David Ellefson Reveals Unfair Way He Was Treated Financially in Megadeth Before Firing, Reveals What He’d Say to Dave Mustaine Now

David Ellefson’s dismissal from Megadeth was regarded as sort of a tectonic change in the world of metal. Sure, the musician was on and off in there over the years, but he was the only original member besides Dave Mustaine. At the same time, his video sex scandal is still a major topic since this was the reason behind his dismissal.

But according to what Ellefson said in a recent visit to the Mike Nelson Show, things weren’t exactly fair towards band members who weren’t named Dave Mustaine. Asked whether they were regarded as session members, Ellefson replied (transcript via Blabbermouth):

“Pretty much. The tour ended. There was no retainer; there was no salary. We went off and did our own thing. Which is why — look, to be honest with you — it’s why… I’ve always been entrepreneurial. I’ve always known music to be entrepreneurial. I [started] a coffee company, did a label, had other things, wrote with other people, did other records, wrote books. That’s what it is.”

“And I know that’s not well liked by some people, because they kind of want it ‘all in.’ And it’s, like, well, royalties buy loyalties. If you want everybody here all the time, you’ve gotta have them on retainer and salary and you’ve gotta treat ’em like a staff member so that they’re a hundred percent in your team.”

“And it wasn’t that. So I think it was pretty clear to me that it’s, like, well, when the train stops, we all get off and then we kind of go do our separate thing until it’s time to come back together and be Megadeth again — whether that was recording or touring or otherwise.”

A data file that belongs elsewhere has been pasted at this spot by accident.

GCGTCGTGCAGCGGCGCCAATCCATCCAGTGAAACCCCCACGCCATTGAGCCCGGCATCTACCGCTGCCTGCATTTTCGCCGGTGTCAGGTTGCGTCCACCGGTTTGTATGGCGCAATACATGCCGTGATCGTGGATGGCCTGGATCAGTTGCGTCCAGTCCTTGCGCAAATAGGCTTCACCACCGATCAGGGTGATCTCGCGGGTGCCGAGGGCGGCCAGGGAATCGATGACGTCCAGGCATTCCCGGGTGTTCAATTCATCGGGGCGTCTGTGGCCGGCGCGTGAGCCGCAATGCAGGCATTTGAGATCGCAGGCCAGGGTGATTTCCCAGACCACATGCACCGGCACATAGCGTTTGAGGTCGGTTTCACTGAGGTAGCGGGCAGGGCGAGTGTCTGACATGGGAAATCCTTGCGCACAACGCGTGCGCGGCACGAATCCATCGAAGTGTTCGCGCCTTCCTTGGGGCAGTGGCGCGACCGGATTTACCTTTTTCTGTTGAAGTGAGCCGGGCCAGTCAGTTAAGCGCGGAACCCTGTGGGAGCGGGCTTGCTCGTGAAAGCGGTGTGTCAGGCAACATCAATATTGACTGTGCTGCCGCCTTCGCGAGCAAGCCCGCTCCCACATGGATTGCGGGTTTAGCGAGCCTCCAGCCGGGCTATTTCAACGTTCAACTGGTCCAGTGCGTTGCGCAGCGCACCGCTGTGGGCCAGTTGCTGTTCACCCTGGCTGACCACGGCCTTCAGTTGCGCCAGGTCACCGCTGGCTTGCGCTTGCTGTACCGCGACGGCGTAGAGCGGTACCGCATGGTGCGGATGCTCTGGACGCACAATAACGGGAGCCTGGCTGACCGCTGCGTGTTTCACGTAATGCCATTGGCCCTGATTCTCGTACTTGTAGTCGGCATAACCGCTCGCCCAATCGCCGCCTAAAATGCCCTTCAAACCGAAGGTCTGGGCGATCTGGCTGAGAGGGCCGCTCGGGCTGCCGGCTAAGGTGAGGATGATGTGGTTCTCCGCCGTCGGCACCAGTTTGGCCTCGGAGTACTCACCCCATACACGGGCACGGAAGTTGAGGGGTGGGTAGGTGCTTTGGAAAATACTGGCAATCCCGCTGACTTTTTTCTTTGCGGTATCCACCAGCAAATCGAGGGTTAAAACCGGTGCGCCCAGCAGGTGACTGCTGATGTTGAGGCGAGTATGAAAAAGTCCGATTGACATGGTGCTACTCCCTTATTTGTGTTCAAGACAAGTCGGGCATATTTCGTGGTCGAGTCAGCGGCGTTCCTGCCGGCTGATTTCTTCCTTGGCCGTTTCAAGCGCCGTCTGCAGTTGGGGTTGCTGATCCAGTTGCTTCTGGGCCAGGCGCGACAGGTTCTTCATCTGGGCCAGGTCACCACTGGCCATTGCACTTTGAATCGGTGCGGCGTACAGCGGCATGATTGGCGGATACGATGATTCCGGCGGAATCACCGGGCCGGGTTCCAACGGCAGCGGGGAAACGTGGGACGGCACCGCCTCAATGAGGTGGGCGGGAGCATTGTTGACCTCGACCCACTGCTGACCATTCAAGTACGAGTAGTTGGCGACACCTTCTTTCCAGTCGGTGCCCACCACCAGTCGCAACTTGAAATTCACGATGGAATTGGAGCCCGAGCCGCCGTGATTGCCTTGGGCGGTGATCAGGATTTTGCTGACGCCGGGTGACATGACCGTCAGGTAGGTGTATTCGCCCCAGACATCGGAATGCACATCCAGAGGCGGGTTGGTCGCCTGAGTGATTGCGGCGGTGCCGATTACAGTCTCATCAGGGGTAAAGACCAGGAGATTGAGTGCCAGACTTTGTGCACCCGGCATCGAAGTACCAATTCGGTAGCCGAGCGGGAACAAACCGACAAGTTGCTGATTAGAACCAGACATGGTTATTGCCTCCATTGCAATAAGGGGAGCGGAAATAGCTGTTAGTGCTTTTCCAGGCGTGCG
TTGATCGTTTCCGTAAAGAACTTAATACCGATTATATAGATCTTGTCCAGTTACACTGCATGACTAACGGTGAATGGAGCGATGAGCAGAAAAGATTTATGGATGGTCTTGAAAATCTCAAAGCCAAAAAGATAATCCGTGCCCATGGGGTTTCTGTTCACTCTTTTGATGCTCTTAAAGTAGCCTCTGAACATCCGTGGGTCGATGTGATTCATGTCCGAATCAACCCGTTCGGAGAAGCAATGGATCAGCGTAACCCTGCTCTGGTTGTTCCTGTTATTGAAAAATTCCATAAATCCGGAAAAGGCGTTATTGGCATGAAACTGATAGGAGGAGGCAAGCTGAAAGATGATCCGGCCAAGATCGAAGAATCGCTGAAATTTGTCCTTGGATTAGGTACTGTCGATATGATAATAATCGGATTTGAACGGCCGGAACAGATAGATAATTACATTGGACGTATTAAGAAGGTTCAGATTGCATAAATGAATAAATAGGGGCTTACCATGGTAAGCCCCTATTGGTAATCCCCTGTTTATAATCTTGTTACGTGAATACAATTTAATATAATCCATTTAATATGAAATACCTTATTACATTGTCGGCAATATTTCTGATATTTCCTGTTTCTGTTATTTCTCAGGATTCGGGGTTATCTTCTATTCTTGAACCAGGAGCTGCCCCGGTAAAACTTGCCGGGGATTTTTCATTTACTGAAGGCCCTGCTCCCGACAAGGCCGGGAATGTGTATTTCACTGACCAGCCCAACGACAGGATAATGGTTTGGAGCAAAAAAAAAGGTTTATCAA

“I would say 2018 was… We were off the road. There was an eight-week tour that was booked in Europe. Dave wanted to do some things, and we talked about it. I just remember, as soon as I started sending ideas over for the new record, he was very resistant to ’em; he didn’t wanna use ’em. So I was, like, ‘Okay. That’s fine. Whatever.'”

Megadeth's David Ellefson - Top 5 Megadeth Bass Riffs

“This last record [the upcoming ‘The Sick, The Dying… And The Dead!’] was a bit of a journey. We finally had some collaboration on it, and I was okay with it either way. My mindset was, ‘You know what? Just show up and play bass. Be that guy. That seemed to have worked, and just do that.'”

“But there always seemed to kind of be rubs over that kind of stuff. So then I was, like, ‘Look, I make other records. I have other creative outlets and things that I do.’ So I was okay with that. If I didn’t participate on a Megadeth record, it was okay; I could do other things. And that was kind of how I found my peace with it. But I know that was a bit of rub in certain areas. But you can’t have it both ways. You can’t date and be married — pick one or the other. Do it that way.”